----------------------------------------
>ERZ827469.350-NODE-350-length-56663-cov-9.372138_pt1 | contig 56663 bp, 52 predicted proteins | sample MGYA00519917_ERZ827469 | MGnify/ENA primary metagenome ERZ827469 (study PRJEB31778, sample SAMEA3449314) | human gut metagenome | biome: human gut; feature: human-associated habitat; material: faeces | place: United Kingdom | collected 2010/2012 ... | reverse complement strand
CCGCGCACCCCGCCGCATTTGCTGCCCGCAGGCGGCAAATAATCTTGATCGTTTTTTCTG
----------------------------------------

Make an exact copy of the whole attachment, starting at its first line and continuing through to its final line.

>ERZ827469.350-NODE-350-length-56663-cov-9.372138_pt1 | contig 56663 bp, 52 predicted proteins | sample MGYA00519917_ERZ827469 | MGnify/ENA primary metagenome ERZ827469 (study PRJEB31778, sample SAMEA3449314) | human gut metagenome | biome: human gut; feature: human-associated habitat; material: faeces | place: United Kingdom | collected 2010/2012 ... | reverse complement strand
CCGCGCACCCCGCCGCATTTGCTGCCCGCAGGCGGCAAATAATCTTGATCGTTTTTTCTG